Following the destruction of part of the Kerch bridge, linking Crimea to Russia, Moscow launched an intense campaign of strikes against civilian targets in Ukraine. Is Putin at bay?

Absolutely. We can also see that he has since calmed down his strikes, saying that he had achieved his objectives. But the reason is above all that he is running out of stock of missiles. He does not have enough left to do this daily for more than ten or fifteen days. It is also interesting to note that since February 24, Putin has been using his missiles haphazardly. He wasted extremely expensive gear on civilian areas, which has no impact on the battlefield: it's a militarily stupid decision.

A destroyed school in a locality in the Mykolaiv region of southern Ukraine on September 24, 2022

afp.com/Genya SAVILOV

Russian troops in Ukraine would like Iranian missiles or drones to strike the artillery facing them. But Moscow prefers to use it against schoolyards. Putin launched a few volleys to reassure his supporters and show that he could hurt the Ukrainians. But now that he's wasted hundreds of ammo for nothing - and will soon run out of it - he's forced to stop.

After the annexation of four Ukrainian regions, Putin said he was ready to use "all means" to defend them against the Ukrainian counter-offensive. Is the nuclear threat it poses real?

The probability is not zero, but I do not believe in it for several reasons. The first is that it has not yet used it, although there have nevertheless been significant penetrations into the territory it claims. The second is that even if the decision for a nuclear launch is unique and comes from him, its execution involves dozens of people. And we cannot exclude that someone within the chain of command refuses to implement this order. It should also be remembered that for the moment, we have not witnessed any Russian maneuver that would suggest a nuclear strike.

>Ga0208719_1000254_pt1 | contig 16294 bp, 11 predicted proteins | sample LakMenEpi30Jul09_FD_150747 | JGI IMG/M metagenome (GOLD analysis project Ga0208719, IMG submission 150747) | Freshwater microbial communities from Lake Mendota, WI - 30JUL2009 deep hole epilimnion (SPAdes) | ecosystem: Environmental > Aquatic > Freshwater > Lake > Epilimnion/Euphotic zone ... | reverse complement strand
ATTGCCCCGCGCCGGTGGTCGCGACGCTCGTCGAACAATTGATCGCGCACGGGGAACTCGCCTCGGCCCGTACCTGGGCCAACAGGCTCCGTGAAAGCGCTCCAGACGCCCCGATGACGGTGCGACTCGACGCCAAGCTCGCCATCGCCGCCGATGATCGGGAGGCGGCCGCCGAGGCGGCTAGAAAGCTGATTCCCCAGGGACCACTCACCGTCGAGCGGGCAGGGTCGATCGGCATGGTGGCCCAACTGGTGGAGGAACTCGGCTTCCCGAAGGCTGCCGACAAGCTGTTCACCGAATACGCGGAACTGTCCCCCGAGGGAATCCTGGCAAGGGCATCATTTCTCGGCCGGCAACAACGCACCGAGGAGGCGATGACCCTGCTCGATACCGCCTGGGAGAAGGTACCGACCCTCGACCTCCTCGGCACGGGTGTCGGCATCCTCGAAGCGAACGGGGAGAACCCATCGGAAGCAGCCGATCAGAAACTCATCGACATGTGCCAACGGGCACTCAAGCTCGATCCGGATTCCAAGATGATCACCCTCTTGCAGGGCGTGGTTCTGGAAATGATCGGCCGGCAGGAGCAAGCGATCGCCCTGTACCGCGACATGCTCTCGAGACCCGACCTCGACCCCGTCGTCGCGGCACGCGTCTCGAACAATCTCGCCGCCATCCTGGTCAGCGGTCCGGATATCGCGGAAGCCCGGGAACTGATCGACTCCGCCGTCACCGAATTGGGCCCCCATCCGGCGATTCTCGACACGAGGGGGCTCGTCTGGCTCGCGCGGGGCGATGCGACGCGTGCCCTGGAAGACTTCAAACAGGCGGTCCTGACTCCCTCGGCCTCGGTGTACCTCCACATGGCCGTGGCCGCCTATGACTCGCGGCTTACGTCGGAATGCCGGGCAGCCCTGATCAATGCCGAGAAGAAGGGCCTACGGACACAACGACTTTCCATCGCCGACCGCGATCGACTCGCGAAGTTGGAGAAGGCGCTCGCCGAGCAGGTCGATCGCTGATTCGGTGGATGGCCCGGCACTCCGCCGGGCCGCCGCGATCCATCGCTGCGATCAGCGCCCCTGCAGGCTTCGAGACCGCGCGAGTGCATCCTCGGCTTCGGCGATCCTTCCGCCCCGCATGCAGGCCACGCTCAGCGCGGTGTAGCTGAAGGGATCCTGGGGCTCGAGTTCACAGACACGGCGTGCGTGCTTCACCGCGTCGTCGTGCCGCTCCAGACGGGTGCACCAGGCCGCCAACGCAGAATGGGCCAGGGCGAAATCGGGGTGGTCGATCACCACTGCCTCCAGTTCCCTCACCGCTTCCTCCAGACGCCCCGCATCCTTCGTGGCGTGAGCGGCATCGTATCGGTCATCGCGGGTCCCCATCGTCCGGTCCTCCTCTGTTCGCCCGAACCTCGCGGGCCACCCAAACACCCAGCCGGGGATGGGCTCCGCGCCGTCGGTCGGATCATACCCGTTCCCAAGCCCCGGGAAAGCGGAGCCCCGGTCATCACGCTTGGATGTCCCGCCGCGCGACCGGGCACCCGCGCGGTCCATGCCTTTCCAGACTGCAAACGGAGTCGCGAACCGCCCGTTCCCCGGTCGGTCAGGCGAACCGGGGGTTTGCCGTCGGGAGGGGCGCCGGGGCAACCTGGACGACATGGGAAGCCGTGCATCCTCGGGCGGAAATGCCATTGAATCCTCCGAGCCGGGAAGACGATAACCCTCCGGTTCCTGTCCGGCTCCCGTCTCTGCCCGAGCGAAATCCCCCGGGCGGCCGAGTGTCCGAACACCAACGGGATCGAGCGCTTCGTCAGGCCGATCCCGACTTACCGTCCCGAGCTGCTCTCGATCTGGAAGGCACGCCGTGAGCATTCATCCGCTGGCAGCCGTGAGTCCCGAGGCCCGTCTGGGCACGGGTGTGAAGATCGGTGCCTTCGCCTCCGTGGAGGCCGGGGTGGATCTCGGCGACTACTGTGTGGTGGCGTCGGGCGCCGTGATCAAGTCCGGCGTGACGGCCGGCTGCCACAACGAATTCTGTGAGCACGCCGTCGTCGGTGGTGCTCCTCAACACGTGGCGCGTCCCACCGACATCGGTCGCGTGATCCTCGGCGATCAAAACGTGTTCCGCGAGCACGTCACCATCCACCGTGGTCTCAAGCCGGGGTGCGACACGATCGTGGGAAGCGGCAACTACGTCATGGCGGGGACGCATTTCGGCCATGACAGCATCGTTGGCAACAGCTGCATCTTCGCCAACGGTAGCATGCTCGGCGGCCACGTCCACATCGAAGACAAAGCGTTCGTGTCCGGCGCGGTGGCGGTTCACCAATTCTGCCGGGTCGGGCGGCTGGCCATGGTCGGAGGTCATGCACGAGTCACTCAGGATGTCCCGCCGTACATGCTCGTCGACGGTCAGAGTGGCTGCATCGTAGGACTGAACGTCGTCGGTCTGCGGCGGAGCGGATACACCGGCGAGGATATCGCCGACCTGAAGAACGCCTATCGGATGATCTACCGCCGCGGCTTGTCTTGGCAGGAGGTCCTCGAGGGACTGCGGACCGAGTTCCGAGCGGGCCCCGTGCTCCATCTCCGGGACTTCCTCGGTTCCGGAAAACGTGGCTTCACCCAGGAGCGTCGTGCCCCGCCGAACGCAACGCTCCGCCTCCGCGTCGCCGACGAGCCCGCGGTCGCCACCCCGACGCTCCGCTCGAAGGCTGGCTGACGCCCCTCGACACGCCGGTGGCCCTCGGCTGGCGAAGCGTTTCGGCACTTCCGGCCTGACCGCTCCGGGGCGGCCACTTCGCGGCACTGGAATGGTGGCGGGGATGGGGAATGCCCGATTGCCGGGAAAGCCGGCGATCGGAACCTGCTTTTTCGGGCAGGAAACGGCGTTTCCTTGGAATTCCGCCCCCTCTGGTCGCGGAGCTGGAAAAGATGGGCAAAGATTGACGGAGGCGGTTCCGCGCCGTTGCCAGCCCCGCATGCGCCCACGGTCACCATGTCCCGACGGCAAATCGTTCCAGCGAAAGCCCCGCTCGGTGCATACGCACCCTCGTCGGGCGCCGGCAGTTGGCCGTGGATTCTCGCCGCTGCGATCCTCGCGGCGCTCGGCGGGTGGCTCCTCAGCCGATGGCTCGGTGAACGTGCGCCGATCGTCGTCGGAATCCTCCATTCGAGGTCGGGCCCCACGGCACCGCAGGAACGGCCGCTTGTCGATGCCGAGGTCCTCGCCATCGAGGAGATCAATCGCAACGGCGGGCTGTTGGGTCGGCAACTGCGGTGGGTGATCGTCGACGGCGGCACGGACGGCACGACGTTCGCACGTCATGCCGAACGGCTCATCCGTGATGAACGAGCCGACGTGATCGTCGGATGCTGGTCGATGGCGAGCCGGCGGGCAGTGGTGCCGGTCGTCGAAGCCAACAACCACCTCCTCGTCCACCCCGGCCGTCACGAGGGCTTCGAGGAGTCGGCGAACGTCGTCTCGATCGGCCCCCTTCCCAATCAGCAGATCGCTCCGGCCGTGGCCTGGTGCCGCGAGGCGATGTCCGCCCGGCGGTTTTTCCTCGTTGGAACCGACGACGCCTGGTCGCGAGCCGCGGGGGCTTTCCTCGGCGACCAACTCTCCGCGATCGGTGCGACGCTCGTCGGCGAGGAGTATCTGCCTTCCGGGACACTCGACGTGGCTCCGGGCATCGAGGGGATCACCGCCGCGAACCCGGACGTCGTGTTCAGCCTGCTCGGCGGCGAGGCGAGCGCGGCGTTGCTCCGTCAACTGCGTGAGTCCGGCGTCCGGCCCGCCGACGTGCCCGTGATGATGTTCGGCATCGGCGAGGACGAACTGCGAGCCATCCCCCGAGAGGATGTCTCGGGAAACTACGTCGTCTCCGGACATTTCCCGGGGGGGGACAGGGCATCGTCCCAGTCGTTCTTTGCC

Finally, the last reason is that the Westerners, first and foremost the Americans, have promised him in return a massive conventional response that will destroy his forces present on Ukrainian soil. You can't rule out other targets either. Putin must understand that if he crosses a threshold as sensitive as the nuclear threshold, all of his advanced bastions in Europe, including Kaliningrad, will be perceived as an existential threat by the West, and will constitute as many potential targets for a force otherwise superior to hers.

Could Putin survive a defeat?

If so, he would historically be the only Russian leader to survive a defeat of this magnitude. So I doubt it. I think his personal fate is sealed: the Putin regime will fall. There is no example in Russian history of a big defeat that did not lead to regime change. And this is not only the case in Russia, but in all countries. There is therefore no reason for Putin's regime to be an exception in the history of mankind. The show of force he thought he would put on in Ukraine was a total failure, and it is unlikely that his regime will be able to recover from it.